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UA researchers are collaborating on a project that looks at the motives behind cyberattacks.
Thwarting cyberattacks could be as much a task for social scientists as it is for computer engineers.
A unique research collaboration at the University of Arizona is working on a special NSF exploratory grant to test exactly that notion, hoping that cooperation between social and computational scientists can yield a breakthrough.
Cybersecurity is essential for protecting national interests in terms of defense and finance, but those security needs are increasingly found in other sectors as well.
However, current defenses have limited capabilities in predicting cyberattacks or determining their sources. Brint Milward, lead investigaor of the UA's grant, says the typical understanding of cyberattacks is along the lines of studying symptoms instead of a disease.
Milward, the Providence Service Corporation Chair in the School of Government and Public Policy, is teaming with sociology professor Ronald Breiger and two colleagues from electrical and computer engineering – Loukas Lazos and Jerzy W. Rozenblit, University Distinguished Professor and Raymond J. Oglethorpe Endowed Chair – to develop models of cyberattack characteristics, classify adversarial groups according to similar features and analyze those groups using social network science.
"What we're saying from the social science perspective is don't focus on the attack. Focus on the attackers," Milward said. "Tracing where these attacks come from when they're bounced off computers all over the world is extraordinarily difficult and the best you can do is trace them back to a country. The ideal would be to move beyond that to identify the groups and their motives. A second best solution may be to identify the attackers by the kind of attack they carry out."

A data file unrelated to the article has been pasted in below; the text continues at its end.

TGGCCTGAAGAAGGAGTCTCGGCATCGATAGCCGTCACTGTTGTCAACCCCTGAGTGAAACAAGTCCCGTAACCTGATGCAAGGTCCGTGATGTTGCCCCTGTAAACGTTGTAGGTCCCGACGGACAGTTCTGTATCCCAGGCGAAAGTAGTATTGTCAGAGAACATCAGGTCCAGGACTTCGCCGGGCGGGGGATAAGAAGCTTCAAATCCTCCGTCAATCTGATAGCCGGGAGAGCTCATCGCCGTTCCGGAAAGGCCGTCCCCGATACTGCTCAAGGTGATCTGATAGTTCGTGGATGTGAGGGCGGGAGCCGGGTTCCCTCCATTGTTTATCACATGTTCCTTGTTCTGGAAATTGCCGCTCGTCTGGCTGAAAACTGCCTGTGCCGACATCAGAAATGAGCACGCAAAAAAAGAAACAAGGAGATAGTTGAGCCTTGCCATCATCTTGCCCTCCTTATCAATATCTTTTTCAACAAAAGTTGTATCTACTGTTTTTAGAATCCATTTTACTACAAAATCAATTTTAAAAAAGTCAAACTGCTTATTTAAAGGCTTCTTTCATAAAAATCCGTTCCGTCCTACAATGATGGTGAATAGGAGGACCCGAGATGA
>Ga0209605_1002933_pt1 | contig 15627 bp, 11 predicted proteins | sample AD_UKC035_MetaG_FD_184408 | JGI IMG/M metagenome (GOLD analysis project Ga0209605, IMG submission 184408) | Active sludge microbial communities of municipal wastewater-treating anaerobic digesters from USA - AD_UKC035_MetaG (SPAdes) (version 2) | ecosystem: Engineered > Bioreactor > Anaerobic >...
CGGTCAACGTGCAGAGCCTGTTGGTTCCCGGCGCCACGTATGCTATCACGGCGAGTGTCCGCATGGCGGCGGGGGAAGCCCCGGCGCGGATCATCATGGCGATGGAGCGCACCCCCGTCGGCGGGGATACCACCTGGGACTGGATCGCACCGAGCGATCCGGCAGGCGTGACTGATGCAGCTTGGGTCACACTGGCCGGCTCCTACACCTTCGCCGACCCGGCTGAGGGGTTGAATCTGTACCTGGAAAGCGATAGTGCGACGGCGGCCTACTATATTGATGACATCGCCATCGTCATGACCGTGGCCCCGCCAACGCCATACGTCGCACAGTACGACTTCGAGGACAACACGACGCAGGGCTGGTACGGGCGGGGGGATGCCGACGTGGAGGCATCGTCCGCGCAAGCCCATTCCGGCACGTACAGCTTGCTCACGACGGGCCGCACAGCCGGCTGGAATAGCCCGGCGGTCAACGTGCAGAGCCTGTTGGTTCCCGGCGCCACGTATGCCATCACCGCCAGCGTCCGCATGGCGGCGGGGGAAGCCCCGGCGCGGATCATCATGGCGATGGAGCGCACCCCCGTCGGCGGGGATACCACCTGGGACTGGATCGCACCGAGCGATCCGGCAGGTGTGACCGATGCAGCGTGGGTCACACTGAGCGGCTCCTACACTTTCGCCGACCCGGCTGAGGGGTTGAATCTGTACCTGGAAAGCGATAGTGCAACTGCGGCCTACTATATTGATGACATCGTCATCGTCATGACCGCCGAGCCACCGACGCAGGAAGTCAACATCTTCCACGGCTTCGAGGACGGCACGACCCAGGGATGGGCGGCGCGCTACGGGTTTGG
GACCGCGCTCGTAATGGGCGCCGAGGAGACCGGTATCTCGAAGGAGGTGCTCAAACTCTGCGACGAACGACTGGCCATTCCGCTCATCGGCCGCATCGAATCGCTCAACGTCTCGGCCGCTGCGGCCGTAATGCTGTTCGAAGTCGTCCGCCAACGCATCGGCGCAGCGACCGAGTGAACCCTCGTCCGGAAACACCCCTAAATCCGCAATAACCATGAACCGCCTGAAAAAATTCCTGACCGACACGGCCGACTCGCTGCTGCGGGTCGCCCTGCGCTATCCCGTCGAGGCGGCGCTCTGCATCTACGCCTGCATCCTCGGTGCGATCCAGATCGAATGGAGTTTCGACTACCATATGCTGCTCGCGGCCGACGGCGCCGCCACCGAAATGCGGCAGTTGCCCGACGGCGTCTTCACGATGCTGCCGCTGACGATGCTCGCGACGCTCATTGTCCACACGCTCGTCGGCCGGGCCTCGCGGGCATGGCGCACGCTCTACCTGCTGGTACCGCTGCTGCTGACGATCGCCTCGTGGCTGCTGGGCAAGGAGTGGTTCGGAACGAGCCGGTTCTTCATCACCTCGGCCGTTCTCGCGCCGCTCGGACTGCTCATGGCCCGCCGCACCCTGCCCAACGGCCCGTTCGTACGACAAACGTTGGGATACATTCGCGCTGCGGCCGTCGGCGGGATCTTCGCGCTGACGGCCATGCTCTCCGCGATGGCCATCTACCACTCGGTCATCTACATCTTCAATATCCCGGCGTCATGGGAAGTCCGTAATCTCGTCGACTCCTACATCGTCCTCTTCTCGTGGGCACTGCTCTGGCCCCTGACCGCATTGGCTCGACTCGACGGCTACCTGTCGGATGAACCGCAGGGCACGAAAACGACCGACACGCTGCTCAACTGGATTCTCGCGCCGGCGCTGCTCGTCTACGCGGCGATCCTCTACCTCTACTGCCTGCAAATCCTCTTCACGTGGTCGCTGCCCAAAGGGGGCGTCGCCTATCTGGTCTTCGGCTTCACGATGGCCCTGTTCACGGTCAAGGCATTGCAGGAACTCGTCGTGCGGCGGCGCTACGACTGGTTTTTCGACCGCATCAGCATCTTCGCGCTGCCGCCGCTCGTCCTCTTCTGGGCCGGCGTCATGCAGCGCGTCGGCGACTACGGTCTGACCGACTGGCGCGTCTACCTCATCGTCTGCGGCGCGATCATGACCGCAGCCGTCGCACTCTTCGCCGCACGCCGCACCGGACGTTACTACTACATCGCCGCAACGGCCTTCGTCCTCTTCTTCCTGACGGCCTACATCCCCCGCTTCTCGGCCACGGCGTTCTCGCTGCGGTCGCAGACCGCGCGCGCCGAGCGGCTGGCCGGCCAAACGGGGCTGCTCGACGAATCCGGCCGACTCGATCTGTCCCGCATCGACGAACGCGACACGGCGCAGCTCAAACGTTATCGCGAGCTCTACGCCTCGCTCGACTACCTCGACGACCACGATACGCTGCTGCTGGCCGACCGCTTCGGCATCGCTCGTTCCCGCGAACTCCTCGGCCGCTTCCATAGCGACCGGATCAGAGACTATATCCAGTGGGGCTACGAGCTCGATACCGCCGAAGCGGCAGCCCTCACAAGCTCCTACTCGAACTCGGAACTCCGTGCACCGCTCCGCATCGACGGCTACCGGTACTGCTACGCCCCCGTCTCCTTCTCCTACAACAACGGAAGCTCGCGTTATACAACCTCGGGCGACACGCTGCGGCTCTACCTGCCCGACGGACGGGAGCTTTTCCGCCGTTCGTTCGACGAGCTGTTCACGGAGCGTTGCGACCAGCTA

The researchers are integrating cyber data forensics with human-centric social network analysis, a novel approach that Milward hopes will contribute to counter-strategies down the road.
"One of the things we've done initially is classified attacks according to the purpose, like recreation, where people just want to create trouble, ideology, revenge and profit. All those things could be the motive and if you could attach a signature, based on the techniques a group uses to any of those motives, it tells you about the kinds of people who are engaging in this," Milward said.
"What the computer scientists are able to do is analyze enormous amounts of data and from that we can look at the smaller set of data associated with these attacks. In looking at the attacks, we can infer from the nature what the strategy or motive would be and find a signature and over time we can hopefully attach that signature to specific groups."
The proof-of-concept grant will also test whether the research team's interdisciplinary approach can yield answers that have eluded individual researchers in a single academic discipline.
"Can we bring people from very different fields with very different skill sets to attack a very hard problem and are they going to be able to tell us things that other people can't?"
The research is funded by the National Science Foundation's Early Concept Grants for Exploratory Research, or EAGER program, which supports "exploratory work in its early stages on untested, but potentially transformative, research ideas or approaches," according to the NSF.